Ennio (2021)

It’s not easy to do a documentary about the life and work of arguably the world’s most extraordinary film composer, but Cinema Paradiso director Giuseppe Tornatore just about makes it work as it captures the sheer breadth and range of the maestro’s legacy.

Rating: 3.5 out of 5.

Review #2,422

Dir. Giuseppe Tornatore
2021 | Italy | Documentary/Biography/Music | 156 mins | 2.39:1 | Italian & English
M18 (passed clean) for some mature content

Plot: A documentary on the legendary film composer Ennio Morricone.
Awards: Official Selection (Venice)
International Sales: Piano B

Accessibility Index
Subject Matter: Moderate – Film Music; Legacy
Narrative Style: Straightforward
Pace: Slightly Slow
Audience Type: Slightly Arthouse

Viewed: Screener – Singapore Film Society
Spoilers: No

It’s no surprise that Giuseppe Tornatore would be the one to mount a documentary about the life and work of the late Ennio Morricone. 

After all, his films over the decades had been beneficiaries of Morricone’s wonderful musical touch, including the likes of Cinema Paradiso (1988), The Legend of 1900 (1998) and Malena (2000). 

In Ennio, Tornatore gives us an intimate look at the legend himself as the composer walks us through his entire life, from his humble beginnings as the son of a professional trumpet player, and later being schooled into performance and composition, before entering the film industry as a composer.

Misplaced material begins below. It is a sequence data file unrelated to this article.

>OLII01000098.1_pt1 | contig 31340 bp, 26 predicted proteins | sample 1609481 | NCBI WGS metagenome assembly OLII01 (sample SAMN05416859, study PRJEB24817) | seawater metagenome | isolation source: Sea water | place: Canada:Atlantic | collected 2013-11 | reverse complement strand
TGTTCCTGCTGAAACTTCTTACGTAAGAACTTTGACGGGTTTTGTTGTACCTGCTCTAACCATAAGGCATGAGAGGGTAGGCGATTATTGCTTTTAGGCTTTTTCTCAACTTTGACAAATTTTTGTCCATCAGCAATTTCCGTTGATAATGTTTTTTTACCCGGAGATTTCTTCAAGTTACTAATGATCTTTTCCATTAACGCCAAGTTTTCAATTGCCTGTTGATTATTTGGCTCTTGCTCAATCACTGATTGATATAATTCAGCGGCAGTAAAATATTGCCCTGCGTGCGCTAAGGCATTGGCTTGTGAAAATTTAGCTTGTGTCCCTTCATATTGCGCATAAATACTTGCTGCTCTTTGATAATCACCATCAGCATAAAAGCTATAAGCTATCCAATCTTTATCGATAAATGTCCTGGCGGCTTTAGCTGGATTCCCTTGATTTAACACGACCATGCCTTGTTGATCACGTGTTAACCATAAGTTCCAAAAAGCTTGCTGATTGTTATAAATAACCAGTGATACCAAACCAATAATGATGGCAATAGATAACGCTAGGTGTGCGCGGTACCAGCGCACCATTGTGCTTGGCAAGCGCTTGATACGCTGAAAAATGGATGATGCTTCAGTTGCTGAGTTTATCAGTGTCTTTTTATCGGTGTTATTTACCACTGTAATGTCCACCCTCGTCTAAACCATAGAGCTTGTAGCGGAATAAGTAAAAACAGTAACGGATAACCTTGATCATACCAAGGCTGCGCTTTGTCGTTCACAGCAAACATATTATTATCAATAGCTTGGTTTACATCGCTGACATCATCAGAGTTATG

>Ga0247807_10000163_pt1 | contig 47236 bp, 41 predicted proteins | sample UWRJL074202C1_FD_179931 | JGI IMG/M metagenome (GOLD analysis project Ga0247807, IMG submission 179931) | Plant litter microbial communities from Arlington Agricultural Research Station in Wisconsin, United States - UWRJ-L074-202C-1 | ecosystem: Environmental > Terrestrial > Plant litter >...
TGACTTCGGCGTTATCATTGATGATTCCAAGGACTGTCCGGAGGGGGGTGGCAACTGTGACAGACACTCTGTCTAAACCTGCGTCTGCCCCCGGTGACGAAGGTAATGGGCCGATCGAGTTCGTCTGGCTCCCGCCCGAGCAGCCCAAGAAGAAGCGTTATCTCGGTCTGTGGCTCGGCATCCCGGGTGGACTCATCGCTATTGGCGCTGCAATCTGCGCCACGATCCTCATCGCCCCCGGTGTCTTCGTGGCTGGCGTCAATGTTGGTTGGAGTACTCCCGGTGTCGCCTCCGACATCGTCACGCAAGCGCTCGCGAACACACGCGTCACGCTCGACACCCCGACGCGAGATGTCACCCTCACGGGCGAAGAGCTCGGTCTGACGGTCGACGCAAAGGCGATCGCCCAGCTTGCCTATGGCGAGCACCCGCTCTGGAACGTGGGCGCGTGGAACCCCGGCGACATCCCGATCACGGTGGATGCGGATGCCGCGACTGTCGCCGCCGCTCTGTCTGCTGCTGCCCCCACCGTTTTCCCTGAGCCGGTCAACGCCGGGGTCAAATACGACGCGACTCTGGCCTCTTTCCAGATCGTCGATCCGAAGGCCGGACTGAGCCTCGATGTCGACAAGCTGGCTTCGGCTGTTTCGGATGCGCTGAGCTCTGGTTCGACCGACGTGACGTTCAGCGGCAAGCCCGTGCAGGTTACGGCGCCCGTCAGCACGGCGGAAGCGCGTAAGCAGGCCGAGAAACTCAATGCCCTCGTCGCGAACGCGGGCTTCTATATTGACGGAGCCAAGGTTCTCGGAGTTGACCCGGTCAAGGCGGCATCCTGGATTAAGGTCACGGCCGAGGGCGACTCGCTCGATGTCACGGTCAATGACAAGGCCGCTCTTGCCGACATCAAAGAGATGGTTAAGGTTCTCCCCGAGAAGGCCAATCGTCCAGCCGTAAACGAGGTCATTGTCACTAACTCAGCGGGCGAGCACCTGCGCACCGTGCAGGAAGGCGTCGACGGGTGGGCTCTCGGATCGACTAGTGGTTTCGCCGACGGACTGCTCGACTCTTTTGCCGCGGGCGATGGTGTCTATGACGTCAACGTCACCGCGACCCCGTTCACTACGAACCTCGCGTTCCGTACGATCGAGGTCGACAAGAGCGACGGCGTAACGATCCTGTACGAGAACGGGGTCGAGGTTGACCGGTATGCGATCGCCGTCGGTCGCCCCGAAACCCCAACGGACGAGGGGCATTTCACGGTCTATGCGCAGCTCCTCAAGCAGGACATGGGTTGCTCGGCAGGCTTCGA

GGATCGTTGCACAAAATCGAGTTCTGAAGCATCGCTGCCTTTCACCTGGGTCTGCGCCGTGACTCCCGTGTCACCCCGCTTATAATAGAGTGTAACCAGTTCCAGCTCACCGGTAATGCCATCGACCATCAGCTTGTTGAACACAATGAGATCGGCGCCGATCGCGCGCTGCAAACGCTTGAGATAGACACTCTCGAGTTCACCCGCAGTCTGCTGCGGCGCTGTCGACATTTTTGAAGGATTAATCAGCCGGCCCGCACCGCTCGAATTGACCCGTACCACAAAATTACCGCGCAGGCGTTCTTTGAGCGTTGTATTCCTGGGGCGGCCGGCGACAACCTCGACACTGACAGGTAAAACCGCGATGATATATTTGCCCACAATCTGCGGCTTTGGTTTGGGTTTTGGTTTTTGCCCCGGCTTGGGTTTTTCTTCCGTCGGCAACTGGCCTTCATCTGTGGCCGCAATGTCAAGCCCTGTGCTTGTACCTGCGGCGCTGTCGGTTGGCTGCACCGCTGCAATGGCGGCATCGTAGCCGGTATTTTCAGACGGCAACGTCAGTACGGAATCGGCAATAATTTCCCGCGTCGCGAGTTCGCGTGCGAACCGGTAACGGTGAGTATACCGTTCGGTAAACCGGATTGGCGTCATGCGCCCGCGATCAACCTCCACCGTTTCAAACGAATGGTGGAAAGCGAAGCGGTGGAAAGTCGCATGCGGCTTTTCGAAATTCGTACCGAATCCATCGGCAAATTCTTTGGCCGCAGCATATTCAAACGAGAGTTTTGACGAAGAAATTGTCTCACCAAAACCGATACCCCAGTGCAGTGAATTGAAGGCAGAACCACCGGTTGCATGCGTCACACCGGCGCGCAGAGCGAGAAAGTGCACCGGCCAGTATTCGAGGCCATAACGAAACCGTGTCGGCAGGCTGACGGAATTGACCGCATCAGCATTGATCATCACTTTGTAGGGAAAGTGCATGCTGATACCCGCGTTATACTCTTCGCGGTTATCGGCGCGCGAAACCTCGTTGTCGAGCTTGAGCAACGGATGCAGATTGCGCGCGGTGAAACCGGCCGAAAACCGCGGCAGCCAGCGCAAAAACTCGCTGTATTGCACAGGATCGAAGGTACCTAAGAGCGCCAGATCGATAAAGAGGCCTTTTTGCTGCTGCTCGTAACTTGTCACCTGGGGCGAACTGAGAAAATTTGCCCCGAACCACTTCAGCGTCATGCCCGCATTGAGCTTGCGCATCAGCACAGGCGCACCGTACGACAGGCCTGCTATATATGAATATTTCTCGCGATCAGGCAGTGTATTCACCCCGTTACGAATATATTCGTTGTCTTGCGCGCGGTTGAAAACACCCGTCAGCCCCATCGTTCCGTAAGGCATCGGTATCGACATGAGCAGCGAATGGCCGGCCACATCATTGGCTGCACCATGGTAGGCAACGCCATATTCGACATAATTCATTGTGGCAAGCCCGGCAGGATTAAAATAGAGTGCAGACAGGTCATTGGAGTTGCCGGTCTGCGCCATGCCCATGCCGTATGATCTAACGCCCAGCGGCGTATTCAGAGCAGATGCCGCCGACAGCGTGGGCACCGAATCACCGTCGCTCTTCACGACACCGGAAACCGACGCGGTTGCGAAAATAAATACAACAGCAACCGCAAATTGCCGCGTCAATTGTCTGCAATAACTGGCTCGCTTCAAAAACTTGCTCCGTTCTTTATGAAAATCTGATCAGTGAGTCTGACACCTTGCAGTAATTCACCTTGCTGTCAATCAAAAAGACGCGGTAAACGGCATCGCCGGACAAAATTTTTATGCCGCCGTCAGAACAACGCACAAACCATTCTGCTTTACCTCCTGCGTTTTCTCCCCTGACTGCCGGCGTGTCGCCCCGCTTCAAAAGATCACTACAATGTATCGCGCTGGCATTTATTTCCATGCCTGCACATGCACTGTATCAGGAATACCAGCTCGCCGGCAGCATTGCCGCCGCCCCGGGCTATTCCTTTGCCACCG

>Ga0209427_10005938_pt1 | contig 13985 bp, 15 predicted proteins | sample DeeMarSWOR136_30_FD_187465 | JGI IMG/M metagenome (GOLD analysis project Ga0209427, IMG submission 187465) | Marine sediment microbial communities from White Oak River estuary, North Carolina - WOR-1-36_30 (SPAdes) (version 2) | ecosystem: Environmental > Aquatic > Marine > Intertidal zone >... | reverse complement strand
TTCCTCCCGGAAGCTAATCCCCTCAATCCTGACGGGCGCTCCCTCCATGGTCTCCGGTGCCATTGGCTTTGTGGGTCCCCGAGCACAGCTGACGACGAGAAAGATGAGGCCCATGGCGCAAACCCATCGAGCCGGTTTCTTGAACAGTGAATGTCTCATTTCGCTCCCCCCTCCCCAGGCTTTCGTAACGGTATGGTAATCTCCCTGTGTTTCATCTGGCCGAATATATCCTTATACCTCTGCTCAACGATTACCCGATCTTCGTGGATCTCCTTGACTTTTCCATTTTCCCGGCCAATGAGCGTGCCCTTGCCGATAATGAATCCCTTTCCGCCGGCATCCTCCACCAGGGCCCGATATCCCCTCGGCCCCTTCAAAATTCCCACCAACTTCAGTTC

And as they say, the rest is history.  Without a sense of formal control, it is easy for a documentary about a famous composer to become an extended highlight reel of his or her greatest hits, or an onslaught of talking heads waxing lyrical about the subject. 

“I never thought that music would be my destiny.”

I’ll be honest—Ennio does fall into that trap a number of times, and with a runtime of more than 150 minutes, it does somewhat outstay its welcome. 

However, despite not being stylistically exciting as a film, it ultimately does its job adequately, capturing the sheer breadth and range of the maestro’s legacy and giving us many goosebump moments (countless movie scenes are shown with his music) where we are reminded of Morricone’s genius. 

We get input mostly from Italian collaborators, but Morricone’s international admirers are many, with Quentin Tarantino, Wong Kar-Wai, Hans Zimmer, John Williams, Clint Eastwood, and more, paying their tributes.  Cinephiles and music lovers will probably appreciate this the most. 

Grade: B+


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